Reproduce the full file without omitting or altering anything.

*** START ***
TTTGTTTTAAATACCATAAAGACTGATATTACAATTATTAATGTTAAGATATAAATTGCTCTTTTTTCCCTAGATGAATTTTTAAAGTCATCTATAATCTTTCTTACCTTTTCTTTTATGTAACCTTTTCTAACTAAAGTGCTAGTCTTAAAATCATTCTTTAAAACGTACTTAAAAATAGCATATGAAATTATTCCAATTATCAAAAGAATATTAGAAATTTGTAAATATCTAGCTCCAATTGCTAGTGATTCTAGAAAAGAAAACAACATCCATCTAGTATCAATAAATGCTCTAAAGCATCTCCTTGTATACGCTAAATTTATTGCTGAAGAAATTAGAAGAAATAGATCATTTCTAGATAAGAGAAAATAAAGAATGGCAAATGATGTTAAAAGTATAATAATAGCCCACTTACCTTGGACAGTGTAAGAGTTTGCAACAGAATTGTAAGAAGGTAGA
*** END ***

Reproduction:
TTTGTTTTAAATACCATAAAGACTGATATTACAATTATTAATGTTAAGATATAAATTGCTCTTTTTTCCCTAGATGAATTTTTAAAGTCATCTATAATCTTTCTTACCTTTTCTTTTATGTAACCTTTTCTAACTAAAGTGCTAGTCTTAAAATCATTCTTTAAAACGTACTTAAAAATAGCATATGAAATTATTCCAATTATCAAAAGAATATTAGAAATTTGTAAATATCTAGCTCCAATTGCTAGTGATTCTAGAAAAGAAAACAACATCCATCTAGTATCAATAAATGCTCTAAAGCATCTCCTTGTATACGCTAAATTTATTGCTGAAGAAATTAGAAGAAATAGATCATTTCTAGATAAGAGAAAATAAAGAATGGCAAATGATGTTAAAAGTATAATAATAGCCCACTTACCTTGGACAGTGTAAGAGTTTGCAACAGAATTGTAAGAAGGTAGA